Personalization on digital platforms drives a broad range of harms, including misinformation, manipulation, social polarization, subversion of autonomy, and discrimination. In recent years, policy makers, civil society advocates, and researchers have proposed a wide range of interventions to address these challenges. This Article argues that the emerging toolkit reflects an individualistic view of both personal data and data-driven harms that will likely be inadequate to address growing harms in the global data ecosystem. It maintains that interventions must be grounded in an understanding of the fundamentally collective nature of data, wherein platforms leverage complex patterns of behaviors and characteristics observed across a large population to draw inferences and make predictions about individuals.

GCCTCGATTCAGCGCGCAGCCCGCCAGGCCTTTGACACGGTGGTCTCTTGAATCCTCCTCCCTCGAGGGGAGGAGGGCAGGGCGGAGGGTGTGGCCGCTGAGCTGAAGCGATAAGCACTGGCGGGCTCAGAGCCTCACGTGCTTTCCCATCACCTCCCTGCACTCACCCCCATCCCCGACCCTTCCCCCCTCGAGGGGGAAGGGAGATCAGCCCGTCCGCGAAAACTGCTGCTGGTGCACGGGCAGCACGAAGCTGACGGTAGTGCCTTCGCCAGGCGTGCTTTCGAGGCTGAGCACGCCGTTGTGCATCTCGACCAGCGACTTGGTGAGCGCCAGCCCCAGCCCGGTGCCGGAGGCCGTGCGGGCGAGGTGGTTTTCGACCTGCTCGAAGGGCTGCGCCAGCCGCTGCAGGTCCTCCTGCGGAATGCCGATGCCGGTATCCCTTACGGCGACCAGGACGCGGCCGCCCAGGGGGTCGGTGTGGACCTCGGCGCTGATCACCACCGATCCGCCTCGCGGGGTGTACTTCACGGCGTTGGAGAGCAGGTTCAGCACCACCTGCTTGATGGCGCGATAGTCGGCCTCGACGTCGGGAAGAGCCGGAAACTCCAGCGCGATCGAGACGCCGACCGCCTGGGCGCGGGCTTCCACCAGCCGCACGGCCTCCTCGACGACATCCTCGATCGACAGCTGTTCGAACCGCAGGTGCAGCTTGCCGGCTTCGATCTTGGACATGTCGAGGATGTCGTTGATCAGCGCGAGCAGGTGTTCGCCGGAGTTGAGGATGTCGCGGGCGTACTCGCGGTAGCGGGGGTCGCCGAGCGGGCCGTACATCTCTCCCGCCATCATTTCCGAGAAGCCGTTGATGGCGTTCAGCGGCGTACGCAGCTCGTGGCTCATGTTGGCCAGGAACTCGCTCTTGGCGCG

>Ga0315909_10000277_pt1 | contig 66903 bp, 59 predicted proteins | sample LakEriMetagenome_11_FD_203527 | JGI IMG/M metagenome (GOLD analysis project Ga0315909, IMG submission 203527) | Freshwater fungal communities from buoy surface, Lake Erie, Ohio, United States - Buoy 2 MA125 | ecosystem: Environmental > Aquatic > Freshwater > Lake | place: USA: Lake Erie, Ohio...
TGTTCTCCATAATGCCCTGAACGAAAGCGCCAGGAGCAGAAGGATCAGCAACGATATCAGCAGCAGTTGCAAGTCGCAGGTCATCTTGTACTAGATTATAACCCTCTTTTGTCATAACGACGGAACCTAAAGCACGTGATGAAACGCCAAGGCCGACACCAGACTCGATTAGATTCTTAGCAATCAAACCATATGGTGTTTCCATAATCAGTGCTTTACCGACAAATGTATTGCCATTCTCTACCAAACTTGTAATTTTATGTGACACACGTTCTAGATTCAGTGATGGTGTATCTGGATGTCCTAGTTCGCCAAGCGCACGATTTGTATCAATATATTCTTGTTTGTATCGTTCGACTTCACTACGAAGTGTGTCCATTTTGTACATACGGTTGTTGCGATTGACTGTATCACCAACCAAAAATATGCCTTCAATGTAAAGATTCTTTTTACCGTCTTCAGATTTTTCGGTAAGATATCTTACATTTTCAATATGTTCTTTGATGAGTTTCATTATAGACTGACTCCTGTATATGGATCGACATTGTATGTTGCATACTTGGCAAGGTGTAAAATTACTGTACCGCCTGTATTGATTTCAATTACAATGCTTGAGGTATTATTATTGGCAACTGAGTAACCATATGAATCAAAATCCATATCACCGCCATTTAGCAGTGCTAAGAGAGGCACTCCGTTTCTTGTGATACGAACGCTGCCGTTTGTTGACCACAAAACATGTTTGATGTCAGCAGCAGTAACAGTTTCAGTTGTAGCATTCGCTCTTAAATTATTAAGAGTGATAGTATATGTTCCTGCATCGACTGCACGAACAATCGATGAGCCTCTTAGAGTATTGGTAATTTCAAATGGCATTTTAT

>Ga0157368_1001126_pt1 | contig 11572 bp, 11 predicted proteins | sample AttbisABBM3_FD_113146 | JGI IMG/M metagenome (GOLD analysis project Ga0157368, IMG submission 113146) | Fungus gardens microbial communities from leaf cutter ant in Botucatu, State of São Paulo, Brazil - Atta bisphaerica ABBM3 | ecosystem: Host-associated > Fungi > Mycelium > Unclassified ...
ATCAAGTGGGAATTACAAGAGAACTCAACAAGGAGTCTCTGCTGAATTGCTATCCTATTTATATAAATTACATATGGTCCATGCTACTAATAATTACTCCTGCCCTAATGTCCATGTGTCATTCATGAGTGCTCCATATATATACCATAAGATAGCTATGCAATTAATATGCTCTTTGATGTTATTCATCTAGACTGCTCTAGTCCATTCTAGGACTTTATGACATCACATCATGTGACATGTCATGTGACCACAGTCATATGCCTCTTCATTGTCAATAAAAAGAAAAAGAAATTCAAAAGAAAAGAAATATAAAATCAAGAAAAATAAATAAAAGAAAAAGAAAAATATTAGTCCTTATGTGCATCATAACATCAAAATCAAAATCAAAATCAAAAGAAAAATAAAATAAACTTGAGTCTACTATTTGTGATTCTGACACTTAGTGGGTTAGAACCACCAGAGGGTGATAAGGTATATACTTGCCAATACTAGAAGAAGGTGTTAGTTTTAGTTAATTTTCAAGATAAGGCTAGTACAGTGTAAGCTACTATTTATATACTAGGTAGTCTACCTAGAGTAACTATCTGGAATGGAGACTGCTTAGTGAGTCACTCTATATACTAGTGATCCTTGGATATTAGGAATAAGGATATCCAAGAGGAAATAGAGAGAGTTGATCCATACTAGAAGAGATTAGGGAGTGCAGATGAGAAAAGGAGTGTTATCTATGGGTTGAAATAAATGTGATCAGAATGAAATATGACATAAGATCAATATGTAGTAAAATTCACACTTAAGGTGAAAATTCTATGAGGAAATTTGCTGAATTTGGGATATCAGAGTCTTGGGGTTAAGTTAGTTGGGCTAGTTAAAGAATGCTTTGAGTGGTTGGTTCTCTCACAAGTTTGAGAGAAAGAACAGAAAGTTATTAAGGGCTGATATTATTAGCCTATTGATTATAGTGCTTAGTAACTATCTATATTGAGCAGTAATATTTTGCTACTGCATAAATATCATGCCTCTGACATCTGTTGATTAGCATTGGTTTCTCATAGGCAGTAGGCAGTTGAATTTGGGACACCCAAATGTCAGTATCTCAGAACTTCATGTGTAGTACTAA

Using the lens of the collective nature of data, this Article evaluates various approaches to addressing personalization-driven harms under current consideration. It also frames concrete guidance for future legislation in this space and for meaningful transparency that goes far beyond current transparency proposals. It offers a roadmap for what meaningful transparency must constitute: a collective perspective providing a third party with ongoing insight into the information gathered and observed about individuals and how it correlates with any personalized content they receive across a large, representative population. These insights would enable the third party to understand, identify, quantify, and address cases of personalization-driven harms. This Article discusses how such transparency can be achieved without sacrificing privacy and provides guidelines for legislation to support the development of such transparency.
Aylet Gordon-Tapiero, Alexandra Wood, and Katrina Ligett,
The Case for Establishing a Collective Perspective to Address the Harms of Platform Personalization,
25 Vanderbilt Journal of Entertainment and Technology Law
Available at: https://scholarship.law.vanderbilt.edu/jetlaw/vol25/iss4/1